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The Department of Communication Studies offers many kinds of events, most free and open to the public. We organize and sponsor numerous lectures, workshops and conferences over the course of the academic year. Our programming covers a wide range of topics and features presenters from diverse disciplines and is designed to foster an understanding of the mass media and emerging media.


Trump, Twitter and Fake News: How Journalists Can Build Credibility by Opening Up Their Work

Pulitzer Prize-winning journalist David Fahrenthold of The Washington Post
Thursday, October 26, 2017
2:30-4:00 PM
Lydia Mendelssohn Theatre Map
Free and open to the public.
Doors open at 2 p.m. Seating is on a first-come basis.
Questions about the event, email:

Event will be live webstreamed at

How should the press adapt when those in power use the epithet “fake news” to attack real reporting? Pulitzer Prize-winning reporter, David Fahrenthold of The Washington Post, offers suggestions for both reporters and news consumers on navigating this new era. He will discuss how journalists can open up their own reporting process through social media, show the public the work that underlies their stories and invite readers in as collaborators.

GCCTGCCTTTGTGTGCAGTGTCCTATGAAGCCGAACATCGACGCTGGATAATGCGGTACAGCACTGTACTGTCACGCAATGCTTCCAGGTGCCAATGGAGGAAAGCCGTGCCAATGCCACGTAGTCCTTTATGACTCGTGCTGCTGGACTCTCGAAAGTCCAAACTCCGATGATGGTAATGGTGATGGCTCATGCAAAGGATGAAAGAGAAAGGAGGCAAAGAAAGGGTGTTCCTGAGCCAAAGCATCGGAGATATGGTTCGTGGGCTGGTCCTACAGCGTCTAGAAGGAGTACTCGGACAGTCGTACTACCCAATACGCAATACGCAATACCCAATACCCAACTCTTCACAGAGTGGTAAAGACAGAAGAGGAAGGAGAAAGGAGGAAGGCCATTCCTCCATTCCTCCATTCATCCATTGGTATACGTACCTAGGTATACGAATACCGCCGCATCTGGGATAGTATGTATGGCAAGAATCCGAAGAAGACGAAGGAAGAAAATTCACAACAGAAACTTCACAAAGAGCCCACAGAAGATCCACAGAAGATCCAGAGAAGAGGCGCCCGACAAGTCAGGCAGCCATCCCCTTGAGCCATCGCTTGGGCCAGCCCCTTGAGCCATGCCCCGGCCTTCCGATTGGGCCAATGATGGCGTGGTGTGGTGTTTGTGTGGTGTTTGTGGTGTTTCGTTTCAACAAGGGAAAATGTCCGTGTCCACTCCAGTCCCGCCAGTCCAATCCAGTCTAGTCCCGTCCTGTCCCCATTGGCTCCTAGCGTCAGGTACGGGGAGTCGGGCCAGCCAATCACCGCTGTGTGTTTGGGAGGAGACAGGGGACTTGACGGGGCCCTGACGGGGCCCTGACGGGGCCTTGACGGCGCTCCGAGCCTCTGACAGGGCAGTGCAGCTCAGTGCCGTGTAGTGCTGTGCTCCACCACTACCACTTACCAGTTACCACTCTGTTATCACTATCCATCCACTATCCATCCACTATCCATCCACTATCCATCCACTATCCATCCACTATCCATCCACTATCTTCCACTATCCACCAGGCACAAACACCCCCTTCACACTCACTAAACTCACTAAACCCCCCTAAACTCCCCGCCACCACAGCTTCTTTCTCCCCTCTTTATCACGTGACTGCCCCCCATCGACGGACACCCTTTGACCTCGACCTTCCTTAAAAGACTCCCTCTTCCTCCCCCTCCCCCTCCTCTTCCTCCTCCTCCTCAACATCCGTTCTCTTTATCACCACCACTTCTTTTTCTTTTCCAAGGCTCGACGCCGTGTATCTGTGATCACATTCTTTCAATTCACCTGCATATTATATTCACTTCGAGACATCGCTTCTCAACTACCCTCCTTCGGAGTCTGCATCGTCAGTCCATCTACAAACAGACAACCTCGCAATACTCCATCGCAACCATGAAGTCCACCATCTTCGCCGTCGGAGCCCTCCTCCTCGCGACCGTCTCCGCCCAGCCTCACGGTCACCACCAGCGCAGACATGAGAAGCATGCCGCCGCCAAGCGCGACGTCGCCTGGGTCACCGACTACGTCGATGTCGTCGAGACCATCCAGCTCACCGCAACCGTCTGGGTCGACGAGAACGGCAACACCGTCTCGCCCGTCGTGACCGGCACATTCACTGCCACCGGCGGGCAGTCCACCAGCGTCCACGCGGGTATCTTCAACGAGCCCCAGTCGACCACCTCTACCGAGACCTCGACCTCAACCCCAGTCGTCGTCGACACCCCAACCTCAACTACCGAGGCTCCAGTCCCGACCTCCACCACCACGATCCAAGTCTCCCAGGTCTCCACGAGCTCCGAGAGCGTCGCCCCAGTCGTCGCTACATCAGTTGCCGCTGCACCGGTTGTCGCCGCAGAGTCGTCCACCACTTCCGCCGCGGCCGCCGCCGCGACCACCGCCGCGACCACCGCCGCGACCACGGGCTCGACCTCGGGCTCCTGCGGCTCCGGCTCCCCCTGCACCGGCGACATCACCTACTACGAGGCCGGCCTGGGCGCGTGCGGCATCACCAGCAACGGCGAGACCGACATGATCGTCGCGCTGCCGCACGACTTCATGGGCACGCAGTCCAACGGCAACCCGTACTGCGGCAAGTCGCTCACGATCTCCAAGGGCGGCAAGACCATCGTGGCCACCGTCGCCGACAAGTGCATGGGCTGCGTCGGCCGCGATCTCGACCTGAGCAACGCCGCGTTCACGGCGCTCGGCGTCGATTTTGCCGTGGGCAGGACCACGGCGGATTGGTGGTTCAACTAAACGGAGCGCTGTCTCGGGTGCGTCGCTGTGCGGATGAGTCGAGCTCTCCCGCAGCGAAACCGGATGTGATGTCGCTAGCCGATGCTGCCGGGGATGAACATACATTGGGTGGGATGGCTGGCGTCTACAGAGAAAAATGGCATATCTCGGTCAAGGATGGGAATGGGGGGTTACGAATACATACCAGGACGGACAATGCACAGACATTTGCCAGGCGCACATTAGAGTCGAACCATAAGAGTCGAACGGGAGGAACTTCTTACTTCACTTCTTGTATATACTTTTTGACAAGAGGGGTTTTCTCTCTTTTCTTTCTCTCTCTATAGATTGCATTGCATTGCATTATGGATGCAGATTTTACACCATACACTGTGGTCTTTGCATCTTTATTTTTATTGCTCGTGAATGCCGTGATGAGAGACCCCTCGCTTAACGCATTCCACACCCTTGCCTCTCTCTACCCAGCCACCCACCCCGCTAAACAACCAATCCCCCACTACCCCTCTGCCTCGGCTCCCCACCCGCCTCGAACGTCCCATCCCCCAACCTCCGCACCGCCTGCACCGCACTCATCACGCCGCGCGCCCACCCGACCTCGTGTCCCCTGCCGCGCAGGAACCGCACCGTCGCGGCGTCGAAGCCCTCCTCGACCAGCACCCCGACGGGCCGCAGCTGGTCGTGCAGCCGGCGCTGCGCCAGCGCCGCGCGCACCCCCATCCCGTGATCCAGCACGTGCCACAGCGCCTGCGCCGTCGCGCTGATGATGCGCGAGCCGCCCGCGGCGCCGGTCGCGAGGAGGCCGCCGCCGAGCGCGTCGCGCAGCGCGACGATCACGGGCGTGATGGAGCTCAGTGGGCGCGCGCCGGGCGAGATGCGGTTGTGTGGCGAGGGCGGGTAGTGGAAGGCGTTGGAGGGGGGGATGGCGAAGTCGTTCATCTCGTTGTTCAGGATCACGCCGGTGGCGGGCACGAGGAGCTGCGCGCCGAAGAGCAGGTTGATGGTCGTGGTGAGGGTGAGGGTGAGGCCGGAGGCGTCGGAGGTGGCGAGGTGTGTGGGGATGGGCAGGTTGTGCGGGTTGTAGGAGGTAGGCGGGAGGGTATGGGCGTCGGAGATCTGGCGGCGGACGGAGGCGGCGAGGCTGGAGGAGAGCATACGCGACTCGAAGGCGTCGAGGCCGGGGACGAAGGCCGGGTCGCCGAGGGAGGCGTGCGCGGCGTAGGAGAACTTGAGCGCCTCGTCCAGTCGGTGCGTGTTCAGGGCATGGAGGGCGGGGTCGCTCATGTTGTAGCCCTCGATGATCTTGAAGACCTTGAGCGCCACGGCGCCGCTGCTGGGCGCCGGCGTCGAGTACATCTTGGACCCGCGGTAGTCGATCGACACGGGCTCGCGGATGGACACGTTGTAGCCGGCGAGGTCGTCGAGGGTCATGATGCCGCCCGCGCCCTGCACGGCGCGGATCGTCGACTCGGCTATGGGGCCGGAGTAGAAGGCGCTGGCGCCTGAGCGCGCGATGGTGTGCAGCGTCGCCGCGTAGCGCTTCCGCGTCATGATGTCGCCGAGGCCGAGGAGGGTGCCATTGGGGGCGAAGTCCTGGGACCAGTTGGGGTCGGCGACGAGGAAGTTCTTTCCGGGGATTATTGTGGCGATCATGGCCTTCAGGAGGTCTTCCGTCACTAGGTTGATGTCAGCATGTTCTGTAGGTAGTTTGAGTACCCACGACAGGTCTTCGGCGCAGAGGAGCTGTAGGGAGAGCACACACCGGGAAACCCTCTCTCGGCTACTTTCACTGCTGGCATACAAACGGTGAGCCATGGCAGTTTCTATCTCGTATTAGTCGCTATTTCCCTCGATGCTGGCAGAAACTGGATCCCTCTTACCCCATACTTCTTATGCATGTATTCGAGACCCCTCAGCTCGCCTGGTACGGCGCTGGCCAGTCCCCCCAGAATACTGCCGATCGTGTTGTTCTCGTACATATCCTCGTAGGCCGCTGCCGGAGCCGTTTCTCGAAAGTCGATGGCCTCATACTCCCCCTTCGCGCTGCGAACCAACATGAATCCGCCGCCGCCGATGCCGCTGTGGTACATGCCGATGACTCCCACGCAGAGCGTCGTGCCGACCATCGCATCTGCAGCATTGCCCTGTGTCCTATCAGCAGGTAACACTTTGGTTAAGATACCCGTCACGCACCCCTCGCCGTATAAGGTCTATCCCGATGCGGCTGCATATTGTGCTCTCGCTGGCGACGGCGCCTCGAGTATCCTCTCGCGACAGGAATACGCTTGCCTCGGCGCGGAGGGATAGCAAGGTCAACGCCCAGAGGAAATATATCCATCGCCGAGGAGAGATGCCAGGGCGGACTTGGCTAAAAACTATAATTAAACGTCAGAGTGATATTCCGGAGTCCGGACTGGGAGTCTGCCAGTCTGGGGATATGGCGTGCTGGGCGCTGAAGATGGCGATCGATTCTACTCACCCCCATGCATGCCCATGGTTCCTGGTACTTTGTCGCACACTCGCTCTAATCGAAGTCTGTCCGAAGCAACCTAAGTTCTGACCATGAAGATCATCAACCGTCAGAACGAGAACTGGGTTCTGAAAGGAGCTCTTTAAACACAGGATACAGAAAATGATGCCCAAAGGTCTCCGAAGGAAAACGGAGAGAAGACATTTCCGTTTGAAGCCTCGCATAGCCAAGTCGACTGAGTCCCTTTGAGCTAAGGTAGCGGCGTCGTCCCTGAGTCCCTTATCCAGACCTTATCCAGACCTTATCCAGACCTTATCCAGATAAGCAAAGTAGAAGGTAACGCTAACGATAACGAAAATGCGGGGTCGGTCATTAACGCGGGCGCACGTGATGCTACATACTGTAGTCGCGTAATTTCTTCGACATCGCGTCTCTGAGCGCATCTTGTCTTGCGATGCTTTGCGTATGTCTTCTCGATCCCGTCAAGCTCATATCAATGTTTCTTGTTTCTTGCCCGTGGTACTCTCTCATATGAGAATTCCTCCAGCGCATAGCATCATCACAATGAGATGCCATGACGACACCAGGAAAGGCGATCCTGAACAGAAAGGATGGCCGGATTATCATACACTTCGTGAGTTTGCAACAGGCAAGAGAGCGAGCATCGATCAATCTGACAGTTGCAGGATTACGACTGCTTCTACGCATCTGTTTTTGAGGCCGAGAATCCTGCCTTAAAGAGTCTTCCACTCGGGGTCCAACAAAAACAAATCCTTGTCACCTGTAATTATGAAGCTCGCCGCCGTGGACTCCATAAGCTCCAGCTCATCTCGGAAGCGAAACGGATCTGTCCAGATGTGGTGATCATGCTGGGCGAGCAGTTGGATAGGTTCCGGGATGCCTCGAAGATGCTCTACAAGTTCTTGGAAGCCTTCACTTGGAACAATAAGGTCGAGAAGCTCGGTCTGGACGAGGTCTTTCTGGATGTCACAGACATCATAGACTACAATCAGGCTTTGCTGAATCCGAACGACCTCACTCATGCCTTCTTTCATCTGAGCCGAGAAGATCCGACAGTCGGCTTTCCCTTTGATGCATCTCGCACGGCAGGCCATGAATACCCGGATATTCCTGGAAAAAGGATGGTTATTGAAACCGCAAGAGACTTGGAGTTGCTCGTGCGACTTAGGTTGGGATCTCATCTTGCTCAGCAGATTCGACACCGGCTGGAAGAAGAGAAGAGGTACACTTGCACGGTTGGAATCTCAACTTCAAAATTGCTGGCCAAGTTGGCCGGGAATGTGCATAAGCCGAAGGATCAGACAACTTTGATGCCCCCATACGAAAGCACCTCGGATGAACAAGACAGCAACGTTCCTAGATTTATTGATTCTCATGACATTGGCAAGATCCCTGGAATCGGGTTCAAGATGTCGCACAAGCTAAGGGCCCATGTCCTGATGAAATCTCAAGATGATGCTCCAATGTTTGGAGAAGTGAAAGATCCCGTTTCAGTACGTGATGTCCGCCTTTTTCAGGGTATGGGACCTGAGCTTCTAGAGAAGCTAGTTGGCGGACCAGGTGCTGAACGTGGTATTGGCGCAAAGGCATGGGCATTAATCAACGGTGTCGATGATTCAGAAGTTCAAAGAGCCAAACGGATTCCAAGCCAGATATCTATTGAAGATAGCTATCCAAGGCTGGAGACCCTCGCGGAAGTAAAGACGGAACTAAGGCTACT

During the 2016 presidential campaign, Fahrenthold used social media to follow-up on Donald Trump’s pledge to donate money to veterans groups. Posting his reporter’s notes on Twitter to solicit leads, Fahrenthold uncovered Trump’s questionable charitable practices and found no evidence that Trump donated money to veterans groups as he’d claimed. Fahrenthold was also the first reporter to reveal the existence of the “Access Hollywood” 2005 video in which Trump bragged about groping women. For his series of stories, Fahrenthold won the 2017 Pulitzer Prize for national reporting.

A graduate of Harvard, Fahrenthold has been at The Washington Post since 2000. There he reports on President Trump’s businesses and conflicts of interest. He previously covered the Washington, D.C., police, the environment, New England, Congress and the federal bureaucracy for the paper.
Building: Lydia Mendelssohn Theatre
Event Type: Lecture / Discussion
Tags: Discussion, English Department, Free, Information and Technology, Lecture, Media, Politics, Undergraduate, Webcast, Writing
Source: Happening @ Michigan from Wallace House, Gerald R. Ford School of Public Policy, Communication Studies, Department of English Language and Literature

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